Bulletproof vests are used by police officers to save lives. Most people take these wonderful pieces of armor for grated because they do not understand what features are involved.
Today, we look at some facts about these vests, such as those from platecarrierzone.com
They Are Not Bulletproof
Although referred to as bulletproof vests, they are actually bullet resistant but not bulletproof. The vests protect you from harm, but not all. It is very likely that bullets can get through the vest, which is made from strong fiber. The material used to make the vest stops the bullet the same way that a net stops a volleyball or football. It slows the bullet or causes it to turn. However, when the bullet is fired at high speed or has a sharp tip, it easily goes through the fiber, reaching the wearer.
You Are Not Safe
Any bullet travelling at high speed can get through the bulletproof vest. Large handguns whose bullets move at a slower speed are less harmful. The vest can easily stop these bullets.
The average lifespan of a bulletproof vest is five years. It does not matter whether the vest is worn each day, so long as it is in good condition, then you can use it for a maximum of five years. You, therefore, need to make sure that your vest stays free from creases, tears or any form of damage.
Before using your bulletproof vest, you need to get it registered. The agency that gives you the vest needs to fill out a warranty card to get you registered. This card is sent back to the manufacturing company in case you need to replace your vest before the five-year period elapses.
Bulletproof vests are washable. You need to have at least two vests so that when you wash one, you have a spare one to wear. Keep your pairs dry to ensure that they last longer. Clean the ballistic panels using a damp cloth and soap. Do not immerse the panels in water else; you will destroy them. Do not iron the vests to avoid burning or melting the fiber. Once dry, put the vests safely in a closet. Do not fold them as this will make them crumpled yet you cannot iron them. Most bulletproof vest manufacturers will always emphasize the fact that you do not need to get it wet. Do not go swimming in them. Water acts as a lubricant, and it may destroy the ballistic panels, allowing bullets to penetrate easily.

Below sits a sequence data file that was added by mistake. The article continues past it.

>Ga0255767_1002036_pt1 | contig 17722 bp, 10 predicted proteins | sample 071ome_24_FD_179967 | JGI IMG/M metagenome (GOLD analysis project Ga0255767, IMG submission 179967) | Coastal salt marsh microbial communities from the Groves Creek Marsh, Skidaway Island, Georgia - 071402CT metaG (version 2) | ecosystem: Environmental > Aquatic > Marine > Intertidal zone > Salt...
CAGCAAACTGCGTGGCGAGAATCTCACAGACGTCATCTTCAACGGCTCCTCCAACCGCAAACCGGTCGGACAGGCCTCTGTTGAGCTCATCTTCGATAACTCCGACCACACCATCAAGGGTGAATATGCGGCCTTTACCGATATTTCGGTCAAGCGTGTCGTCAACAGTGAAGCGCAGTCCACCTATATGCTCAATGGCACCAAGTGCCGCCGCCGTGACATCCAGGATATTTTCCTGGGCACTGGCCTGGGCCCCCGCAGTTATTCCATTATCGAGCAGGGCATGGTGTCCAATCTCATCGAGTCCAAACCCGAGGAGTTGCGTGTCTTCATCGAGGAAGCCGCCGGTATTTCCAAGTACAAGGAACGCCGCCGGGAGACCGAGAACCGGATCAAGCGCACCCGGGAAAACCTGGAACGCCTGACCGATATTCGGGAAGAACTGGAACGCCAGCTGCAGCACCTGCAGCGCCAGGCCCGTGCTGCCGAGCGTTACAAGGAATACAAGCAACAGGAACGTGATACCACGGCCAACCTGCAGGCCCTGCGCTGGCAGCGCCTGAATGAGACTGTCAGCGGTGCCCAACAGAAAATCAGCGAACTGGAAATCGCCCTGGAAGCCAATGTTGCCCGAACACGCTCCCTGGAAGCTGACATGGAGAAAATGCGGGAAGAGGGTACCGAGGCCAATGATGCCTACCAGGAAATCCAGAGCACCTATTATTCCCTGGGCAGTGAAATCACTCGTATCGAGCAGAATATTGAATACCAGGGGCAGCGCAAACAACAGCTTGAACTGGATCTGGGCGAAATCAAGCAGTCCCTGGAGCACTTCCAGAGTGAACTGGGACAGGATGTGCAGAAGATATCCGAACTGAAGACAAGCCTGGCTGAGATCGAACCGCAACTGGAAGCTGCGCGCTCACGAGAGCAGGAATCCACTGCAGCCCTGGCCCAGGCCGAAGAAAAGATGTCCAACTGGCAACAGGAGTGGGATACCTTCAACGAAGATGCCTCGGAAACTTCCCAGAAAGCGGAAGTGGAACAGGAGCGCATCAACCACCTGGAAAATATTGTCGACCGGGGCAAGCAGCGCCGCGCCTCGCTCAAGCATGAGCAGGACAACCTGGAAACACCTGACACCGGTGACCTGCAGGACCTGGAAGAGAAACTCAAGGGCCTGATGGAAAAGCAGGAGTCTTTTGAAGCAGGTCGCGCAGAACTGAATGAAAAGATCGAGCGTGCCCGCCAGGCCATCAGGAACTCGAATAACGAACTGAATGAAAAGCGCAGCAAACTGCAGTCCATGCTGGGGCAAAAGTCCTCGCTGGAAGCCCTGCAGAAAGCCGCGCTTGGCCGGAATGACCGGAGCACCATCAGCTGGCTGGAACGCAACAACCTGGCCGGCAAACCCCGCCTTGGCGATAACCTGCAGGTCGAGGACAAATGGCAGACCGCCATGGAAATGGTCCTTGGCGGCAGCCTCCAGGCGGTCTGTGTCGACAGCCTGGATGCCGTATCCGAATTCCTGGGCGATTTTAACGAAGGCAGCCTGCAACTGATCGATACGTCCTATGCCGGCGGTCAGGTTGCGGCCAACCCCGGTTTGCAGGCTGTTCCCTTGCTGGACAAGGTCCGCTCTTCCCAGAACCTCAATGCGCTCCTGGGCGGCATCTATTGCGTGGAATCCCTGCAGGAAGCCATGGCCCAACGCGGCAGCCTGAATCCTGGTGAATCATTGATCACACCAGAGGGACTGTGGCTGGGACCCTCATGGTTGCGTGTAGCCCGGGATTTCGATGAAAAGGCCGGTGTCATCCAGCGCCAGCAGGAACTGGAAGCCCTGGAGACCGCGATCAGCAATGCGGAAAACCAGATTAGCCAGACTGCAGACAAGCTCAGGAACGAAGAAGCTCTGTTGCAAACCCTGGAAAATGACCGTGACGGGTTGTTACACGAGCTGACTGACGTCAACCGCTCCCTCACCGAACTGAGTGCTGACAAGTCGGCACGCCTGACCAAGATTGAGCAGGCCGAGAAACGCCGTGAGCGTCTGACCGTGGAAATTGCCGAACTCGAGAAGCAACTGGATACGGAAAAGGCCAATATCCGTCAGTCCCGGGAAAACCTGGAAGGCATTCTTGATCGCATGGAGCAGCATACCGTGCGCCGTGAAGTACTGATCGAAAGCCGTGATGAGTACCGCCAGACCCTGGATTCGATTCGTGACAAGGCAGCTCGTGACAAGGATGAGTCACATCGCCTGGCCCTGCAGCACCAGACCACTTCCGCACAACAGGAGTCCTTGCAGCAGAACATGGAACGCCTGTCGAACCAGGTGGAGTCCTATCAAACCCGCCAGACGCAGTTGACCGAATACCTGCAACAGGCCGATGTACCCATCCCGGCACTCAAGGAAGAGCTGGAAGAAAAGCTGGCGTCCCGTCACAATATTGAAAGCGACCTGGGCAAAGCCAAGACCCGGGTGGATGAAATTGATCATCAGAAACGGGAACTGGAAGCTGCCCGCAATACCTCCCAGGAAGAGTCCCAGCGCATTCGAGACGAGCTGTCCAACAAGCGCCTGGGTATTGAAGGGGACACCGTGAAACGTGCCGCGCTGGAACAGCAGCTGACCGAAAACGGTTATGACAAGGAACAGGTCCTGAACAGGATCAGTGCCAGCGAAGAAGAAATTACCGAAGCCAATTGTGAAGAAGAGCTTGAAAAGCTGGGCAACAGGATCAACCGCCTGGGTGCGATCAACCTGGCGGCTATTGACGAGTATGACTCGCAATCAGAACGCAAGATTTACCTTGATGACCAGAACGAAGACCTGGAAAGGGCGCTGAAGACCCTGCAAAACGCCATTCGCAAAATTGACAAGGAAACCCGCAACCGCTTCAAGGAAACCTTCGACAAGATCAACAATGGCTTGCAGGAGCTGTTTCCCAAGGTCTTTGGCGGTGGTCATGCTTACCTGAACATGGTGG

They Are Similar To Ordinary Clothing
Most vests are made the same way regular clothes are made. They have stitches and various other techniques found on common daily wear like shirts and coats. Garment workers often inspect the vests for any defects that may put the wearer’s life at risk before releasing them to the market.
The Vest Saves Life
Officers wearing bulletproof vests suffer very little injuries when they are shot at. Majority of those who have experienced this compare it to a feeling of being hit by an object. The outcome is often a bruise that is never life-threatening. That is why most officers using bulletproof vests rarely die from bullet wounds.
Keep the Ballistic Panel from Sagging
A sagging panel makes the vest uncomfortable to wear and does not provide the necessary protection that is required. You need to keep replacing your vests carriers as soon as you realize that the panels are sagging. The panels are meant to fit in the carrier in a particular way. If you place them wrongly, you may suffer adverse outcomes.
Do not go out in your vest if the panel is not fitted properly because it will not stop the bullet. To maintain a certain level of comfort, do not gain more than ten percent of your body weight after fitting the vest. If you do, then you need to get a new one.
They Are Not Knife Resistant
Bulletproof vests are not stab-resistant vests. You should be able to differentiate between the two. There are multi-proof vests available on the market, but these cost a lot more.
After your bulletproof vest is pierced by a bullet, consider getting one as soon as possible. The fiber in a ruined vest cannot be repaired thus the vest becomes useless. As an officer, always wear your bulletproof vest when on duty to avoid any problems with the law, and to protect yourself from any unexpected bullet injury.